of liberty on the one side, and of tyranny on the other.” From the conflict that ensued, the champions of freedom came forth triumphant: we rejoice in their success; we venerate those illustrious patriots who rescued the laws and the liberties of England from the evil genius of the House of Stuart; we glory in those immortal chiefs who with indomitable zeal and unshaken valour, stood ready to sacrifice their happiness, their fortunes, and their lives, for the preservation of the public weal; and never, we trust, may the day arrive, when Englishmen shall mention the names of a Hampden, a Cromwell, or a Pym, but with honour and respect.
One of the most striking advantages which the popular party possessed over their royalist opponents in the contest was the justness of their claims. Whatever might be the errors they committed after the struggle had commenced, whatever might be the crimes which tarnished their victory at its conclusion, no one can doubt but that at the onset they occupied the vantage ground of right, as the championsofa just and honourable cause. They aimed at no vast innovations, they proposed no speculative theories, they appealed to no revolutionary passions, but with a calm and determined energy they demanded from Royalty the recognition and observance of those great charters of liberty which their ancestors had established at such a costly sacrifice. They looked back through the vista of four hundred years, to that memorable Charter of Rights, the leading provisions of which still remained upon the statute book unrepealed. This was the pillar of fire that guided and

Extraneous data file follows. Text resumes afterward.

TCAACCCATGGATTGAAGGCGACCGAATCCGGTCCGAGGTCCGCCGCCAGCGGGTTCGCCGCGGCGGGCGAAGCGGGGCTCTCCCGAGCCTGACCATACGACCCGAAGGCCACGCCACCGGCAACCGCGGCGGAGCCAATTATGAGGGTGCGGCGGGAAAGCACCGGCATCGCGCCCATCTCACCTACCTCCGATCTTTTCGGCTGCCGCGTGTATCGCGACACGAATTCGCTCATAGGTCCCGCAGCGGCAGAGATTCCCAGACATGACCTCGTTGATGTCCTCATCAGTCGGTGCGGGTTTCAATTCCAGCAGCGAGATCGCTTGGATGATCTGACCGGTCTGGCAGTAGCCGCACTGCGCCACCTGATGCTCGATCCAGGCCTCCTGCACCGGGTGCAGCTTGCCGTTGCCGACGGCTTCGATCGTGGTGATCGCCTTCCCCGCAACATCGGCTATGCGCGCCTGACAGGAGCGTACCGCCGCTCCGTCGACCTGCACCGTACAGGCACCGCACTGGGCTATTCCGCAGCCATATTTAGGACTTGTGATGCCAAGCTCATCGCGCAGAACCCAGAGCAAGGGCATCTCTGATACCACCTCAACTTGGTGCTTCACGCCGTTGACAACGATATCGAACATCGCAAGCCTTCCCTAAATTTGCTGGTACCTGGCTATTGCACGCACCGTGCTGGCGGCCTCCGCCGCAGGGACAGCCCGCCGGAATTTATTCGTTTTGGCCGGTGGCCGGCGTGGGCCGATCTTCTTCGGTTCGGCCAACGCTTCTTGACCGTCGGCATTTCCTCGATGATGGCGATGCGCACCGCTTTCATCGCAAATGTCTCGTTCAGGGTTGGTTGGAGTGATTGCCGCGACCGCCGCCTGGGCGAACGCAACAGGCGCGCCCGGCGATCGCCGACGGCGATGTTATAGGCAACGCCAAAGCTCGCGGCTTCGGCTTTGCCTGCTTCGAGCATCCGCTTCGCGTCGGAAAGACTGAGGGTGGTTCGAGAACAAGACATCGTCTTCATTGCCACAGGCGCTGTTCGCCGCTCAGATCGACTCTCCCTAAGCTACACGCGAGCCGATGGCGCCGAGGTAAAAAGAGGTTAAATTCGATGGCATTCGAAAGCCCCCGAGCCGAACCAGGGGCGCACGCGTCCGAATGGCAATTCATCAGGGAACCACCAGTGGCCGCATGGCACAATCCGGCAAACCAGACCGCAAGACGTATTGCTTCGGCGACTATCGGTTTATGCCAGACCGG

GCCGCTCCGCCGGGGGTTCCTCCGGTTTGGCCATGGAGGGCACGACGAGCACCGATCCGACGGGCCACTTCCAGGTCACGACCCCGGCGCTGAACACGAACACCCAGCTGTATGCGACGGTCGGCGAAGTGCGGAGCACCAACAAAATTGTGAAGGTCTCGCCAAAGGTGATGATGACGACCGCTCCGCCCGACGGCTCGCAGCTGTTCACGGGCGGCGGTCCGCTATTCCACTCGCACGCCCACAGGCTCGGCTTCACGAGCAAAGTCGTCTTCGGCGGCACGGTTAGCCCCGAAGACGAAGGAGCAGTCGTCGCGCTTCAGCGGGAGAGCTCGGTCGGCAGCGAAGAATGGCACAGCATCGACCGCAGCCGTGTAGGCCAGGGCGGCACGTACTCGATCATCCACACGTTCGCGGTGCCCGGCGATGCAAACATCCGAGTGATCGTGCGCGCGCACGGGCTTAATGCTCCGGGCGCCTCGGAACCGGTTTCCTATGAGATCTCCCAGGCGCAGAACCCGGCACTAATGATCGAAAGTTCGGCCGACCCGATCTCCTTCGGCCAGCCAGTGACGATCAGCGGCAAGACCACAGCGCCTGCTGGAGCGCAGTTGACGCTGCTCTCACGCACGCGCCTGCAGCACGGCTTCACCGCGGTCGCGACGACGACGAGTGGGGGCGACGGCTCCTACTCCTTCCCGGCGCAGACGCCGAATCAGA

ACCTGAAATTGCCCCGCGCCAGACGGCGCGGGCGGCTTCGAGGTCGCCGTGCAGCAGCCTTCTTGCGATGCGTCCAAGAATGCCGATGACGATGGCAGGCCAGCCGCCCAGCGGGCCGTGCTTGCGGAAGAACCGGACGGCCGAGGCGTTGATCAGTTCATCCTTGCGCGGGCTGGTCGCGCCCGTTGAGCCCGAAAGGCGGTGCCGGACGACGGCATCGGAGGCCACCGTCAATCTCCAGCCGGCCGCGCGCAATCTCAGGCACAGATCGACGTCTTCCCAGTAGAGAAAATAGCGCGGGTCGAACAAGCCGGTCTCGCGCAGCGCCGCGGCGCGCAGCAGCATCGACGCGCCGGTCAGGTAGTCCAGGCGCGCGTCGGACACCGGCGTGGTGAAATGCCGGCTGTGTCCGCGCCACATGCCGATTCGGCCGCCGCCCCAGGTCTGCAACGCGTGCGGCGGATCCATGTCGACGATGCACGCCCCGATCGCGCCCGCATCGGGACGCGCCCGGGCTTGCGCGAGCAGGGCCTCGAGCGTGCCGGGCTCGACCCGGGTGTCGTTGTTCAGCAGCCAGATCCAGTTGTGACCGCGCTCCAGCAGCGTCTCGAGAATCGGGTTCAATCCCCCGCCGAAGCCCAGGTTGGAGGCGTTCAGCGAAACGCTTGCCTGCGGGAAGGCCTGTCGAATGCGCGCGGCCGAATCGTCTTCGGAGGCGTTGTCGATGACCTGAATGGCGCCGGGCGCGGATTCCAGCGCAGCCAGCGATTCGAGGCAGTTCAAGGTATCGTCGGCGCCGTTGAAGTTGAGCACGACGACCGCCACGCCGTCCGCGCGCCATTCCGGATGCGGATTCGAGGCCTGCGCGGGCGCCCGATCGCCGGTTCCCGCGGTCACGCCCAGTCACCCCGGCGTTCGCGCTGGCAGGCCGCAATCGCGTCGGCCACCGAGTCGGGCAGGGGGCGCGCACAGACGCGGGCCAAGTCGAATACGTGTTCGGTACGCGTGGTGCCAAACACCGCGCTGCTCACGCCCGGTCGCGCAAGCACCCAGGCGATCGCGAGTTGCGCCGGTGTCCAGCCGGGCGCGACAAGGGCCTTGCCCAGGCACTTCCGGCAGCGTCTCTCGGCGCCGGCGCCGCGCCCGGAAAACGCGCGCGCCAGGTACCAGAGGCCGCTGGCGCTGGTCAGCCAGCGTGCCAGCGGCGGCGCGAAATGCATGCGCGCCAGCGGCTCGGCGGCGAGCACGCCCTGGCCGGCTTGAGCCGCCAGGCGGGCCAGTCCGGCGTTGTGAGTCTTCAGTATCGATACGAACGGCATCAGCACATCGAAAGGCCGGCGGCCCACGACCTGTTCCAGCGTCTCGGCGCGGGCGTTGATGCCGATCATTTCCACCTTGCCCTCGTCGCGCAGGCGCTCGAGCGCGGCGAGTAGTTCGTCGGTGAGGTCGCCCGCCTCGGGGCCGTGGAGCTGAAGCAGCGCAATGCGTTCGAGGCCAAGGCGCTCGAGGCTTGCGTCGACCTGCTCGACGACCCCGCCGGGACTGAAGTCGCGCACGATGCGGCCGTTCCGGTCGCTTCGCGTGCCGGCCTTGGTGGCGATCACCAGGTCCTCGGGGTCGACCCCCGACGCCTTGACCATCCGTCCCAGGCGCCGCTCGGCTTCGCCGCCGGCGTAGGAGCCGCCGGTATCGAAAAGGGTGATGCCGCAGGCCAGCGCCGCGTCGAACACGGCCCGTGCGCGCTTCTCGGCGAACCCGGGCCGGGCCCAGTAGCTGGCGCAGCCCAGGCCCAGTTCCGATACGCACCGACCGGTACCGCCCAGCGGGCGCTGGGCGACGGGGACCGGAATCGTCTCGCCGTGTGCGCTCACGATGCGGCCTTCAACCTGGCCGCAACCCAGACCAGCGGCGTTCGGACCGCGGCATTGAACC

directed their troubled march. This was the beacon which amidst the darkness of the tempest and the fury of the storm continually served as an unerring light to direct their uncertain course. Had England remained enslaved and delivered over to the bondage of foreign rulers, had she become a tributary province of the Capets or the Valois, until the Tudors ascended the throne, it is hard to say what would have been the issue of the great contest in the seventeenth century. Happily such was not the case. Happily the popular party could from the Plantagenet reigns find written and established laws for almost every claim they revived, and for every privilege they demanded. They had only to sweep away the illegal encroachments which Royalty had effected under the disguise of false precedents, unlawful proclamations, or arbitrary imposts, and there remained laws in force amply sufficient for all the practical purposes of a free yet powerful government, as well as adequate to ensure a reasonable amount of liberty to the subject. To borrow the language of an able writer, “We know not whether there are any essential privileges of our countrymen, any fundamental securities against arbitrary power, so far as they depend upon positive institution, which may not be traced to the time when the House of Plantagenet filled the English Throne.”